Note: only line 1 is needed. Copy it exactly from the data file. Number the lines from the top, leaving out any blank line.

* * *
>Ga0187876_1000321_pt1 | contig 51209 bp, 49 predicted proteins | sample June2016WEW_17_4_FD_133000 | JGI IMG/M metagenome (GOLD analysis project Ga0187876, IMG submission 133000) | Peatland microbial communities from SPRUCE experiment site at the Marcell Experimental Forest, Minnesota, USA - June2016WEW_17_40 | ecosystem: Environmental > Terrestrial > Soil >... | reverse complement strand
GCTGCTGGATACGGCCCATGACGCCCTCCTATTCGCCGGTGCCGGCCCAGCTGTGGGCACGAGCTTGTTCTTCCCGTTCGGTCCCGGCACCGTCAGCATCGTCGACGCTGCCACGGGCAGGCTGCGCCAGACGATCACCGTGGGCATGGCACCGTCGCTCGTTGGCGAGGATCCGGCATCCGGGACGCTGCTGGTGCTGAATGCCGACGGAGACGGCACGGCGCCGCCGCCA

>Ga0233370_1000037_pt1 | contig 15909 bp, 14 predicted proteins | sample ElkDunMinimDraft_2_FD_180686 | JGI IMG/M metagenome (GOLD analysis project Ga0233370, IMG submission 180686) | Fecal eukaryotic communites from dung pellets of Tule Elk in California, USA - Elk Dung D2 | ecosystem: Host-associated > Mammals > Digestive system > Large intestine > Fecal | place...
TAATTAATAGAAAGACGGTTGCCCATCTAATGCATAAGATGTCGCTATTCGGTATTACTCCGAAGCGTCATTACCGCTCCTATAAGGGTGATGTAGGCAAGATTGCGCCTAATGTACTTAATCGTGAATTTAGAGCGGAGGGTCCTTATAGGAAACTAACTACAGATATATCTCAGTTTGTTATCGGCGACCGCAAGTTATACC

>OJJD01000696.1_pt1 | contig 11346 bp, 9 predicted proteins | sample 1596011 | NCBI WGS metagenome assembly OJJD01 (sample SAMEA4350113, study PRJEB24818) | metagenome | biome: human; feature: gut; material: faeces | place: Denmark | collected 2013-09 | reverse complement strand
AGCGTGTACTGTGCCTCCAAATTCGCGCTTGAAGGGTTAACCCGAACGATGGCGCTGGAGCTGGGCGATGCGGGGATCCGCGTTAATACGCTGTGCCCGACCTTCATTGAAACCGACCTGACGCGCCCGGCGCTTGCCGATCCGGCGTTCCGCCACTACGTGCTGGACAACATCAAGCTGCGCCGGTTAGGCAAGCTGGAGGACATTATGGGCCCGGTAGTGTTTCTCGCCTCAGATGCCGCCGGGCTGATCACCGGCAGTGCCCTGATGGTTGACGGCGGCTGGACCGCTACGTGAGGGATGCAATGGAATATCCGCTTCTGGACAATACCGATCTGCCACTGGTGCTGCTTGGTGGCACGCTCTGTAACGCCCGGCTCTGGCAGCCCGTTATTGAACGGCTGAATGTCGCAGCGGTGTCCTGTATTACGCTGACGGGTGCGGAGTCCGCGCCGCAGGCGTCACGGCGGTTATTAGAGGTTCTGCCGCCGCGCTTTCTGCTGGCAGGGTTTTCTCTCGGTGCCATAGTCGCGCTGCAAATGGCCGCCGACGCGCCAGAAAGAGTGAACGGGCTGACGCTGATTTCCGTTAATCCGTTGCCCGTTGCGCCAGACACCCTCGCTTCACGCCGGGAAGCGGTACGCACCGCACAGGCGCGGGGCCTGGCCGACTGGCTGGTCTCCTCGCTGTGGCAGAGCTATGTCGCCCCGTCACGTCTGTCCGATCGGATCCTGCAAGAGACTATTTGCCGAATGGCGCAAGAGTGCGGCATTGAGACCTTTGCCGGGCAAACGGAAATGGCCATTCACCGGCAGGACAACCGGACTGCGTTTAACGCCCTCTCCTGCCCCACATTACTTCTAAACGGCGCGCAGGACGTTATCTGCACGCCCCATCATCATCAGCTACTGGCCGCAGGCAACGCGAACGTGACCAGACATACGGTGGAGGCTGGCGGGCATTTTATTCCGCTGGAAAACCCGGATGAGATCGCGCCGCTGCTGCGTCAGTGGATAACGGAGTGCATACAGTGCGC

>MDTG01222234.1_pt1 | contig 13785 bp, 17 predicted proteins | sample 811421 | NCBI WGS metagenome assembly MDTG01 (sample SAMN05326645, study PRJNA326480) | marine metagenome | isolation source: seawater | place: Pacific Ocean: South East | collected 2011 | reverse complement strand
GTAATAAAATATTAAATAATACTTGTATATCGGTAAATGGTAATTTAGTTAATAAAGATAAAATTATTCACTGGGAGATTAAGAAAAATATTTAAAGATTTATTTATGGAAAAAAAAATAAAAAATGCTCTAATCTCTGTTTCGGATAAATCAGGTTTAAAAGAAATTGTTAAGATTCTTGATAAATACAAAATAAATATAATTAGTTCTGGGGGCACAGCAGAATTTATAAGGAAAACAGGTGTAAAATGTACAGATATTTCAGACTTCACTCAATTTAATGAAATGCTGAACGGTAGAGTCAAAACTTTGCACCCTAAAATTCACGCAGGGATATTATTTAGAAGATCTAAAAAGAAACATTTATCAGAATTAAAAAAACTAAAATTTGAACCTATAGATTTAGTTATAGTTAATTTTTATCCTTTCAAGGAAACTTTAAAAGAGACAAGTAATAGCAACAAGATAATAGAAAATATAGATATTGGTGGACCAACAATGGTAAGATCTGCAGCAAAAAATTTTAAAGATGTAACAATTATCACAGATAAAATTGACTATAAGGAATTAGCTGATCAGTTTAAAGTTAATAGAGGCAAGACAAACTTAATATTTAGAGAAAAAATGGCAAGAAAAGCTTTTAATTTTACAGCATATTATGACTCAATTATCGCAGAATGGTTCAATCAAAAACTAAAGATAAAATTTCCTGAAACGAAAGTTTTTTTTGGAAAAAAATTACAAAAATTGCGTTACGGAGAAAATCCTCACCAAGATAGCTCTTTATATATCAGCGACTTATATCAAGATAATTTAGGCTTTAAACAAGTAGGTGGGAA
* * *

>Ga0187876_1000321_pt1 | contig 51209 bp, 49 predicted proteins | sample June2016WEW_17_4_FD_133000 | JGI IMG/M metagenome (GOLD analysis project Ga0187876, IMG submission 133000) | Peatland microbial communities from SPRUCE experiment site at the Marcell Experimental Forest, Minnesota, USA - June2016WEW_17_40 | ecosystem: Environmental > Terrestrial > Soil >... | reverse complement strand